Cranes stand past empty trailers at the Port of Newark in Newark, N.J. (Aaron Showalter/Bloomberg News)

One of the most fundamental predictions of climate change models is that warming temperatures will disrupt the world’s food supply. Many countries will find their staple crops don’t grow as well, or at all, and the ones whose economies rely heavily on agriculture could suffer major losses in income and wealth.

For those particularly hard-hit companies, economic theory suggests a lifeline: If they can’t grow food anymore, perhaps they could trade for it instead, using their land for something else productive.

A newly published study in the Journal of Political Economy suggests that won’t be much help.

In the research, economists at MIT and Stanford built an economic model of global agriculture that predicts what grows where, what food costs on the global market and what crops are traded between countries, in a warming world. Then they developed a second, counterfactual model in which countries aren’t allowed to import and export food. The difference between those scenarios should suggest how much relief trade can bring for countries struggling with crop losses.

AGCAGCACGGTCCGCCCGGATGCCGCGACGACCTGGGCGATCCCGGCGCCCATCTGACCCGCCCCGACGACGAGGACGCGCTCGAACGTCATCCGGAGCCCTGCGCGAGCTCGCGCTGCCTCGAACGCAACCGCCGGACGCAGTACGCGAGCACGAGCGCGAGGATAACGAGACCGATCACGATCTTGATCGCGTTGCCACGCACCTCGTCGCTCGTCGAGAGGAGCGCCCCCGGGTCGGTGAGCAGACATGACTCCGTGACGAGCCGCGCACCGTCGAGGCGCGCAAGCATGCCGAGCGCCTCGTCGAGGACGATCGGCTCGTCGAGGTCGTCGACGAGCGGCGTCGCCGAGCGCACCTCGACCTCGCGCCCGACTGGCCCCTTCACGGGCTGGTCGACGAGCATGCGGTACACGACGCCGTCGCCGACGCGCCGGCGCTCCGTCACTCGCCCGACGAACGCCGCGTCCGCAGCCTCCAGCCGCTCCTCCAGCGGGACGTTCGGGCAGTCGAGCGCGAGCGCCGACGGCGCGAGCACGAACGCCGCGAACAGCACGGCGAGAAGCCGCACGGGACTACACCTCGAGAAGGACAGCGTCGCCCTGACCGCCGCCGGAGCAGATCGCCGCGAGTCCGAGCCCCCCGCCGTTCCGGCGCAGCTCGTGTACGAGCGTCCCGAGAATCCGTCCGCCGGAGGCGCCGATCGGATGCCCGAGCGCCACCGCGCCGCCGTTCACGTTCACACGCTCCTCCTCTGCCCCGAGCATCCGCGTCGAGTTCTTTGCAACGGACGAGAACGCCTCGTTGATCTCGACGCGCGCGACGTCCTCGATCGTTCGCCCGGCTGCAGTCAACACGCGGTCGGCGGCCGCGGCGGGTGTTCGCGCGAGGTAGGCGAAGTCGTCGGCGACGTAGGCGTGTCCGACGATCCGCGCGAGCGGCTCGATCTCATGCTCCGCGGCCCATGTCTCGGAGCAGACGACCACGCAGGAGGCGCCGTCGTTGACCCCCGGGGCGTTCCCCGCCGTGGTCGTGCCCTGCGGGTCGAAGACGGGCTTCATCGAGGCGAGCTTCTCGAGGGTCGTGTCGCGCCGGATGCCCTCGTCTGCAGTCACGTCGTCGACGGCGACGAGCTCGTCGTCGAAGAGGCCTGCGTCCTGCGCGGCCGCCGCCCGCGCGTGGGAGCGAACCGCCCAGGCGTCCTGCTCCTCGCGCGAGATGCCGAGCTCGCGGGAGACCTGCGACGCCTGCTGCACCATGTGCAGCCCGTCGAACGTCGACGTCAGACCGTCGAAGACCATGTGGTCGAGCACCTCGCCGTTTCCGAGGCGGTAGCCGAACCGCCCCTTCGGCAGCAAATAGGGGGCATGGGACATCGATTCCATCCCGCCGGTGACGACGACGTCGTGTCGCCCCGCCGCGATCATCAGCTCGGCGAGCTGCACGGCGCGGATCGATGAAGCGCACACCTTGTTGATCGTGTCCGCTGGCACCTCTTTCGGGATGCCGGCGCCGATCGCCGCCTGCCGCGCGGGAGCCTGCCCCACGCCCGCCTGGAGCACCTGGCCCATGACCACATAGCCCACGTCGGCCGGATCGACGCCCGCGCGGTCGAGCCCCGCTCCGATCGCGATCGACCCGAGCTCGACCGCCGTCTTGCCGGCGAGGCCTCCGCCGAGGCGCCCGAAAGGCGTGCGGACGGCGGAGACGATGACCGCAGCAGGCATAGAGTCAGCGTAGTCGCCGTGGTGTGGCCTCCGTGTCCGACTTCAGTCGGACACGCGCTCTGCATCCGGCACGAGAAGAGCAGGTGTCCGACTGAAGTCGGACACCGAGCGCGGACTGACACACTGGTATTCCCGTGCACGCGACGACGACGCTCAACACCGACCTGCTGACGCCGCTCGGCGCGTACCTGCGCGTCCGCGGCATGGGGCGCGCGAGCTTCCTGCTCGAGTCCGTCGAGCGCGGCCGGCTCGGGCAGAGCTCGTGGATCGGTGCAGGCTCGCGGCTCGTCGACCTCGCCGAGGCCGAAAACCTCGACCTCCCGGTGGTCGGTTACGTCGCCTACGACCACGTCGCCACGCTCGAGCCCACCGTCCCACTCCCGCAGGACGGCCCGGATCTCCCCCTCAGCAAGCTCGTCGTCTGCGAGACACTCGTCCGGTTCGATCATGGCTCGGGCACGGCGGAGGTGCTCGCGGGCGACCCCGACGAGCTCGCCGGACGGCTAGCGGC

The answer was, not much. “We thought it would be more important,” Arnaud Costinot, an MIT economist who co-authored the study, said in an interview. “We were surprised that it made very little difference in this context for those crops.”

Costinot and his co-authors — Stanford economist Dave Donaldson and Cory Smith, a doctoral student in economics at MIT — found that what did make a big difference was individual countries’ ability to substitute new crops for the ones that don’t grow as well under climate change. If farmers couldn’t substitute, say, rice for wheat, then climate change could wipe out half of the world’s food production, the model found. Instead, because they very often can substitute, the model projects global crop yields will fall by about one-sixth.

The bigger problem suggested by the research is that not all countries are equally suited to switch crops, and the ones who are particularly ill-suited tend to be quite poor. Those include Ghana, Burma, Bangladesh and especially Malawi, which is projected to lose the equivalent of half of its gross domestic product. Trade simply didn’t do much to reduce those effects. “The margin that’s really important is within countries, farmers switching crops,” Costinot said.

What’s not surprising, to anyone who follows economic research on climate issues, is the idea that poor countries will suffer disproportionately as the climate changes. It’s striking to see how stark that suffering could be.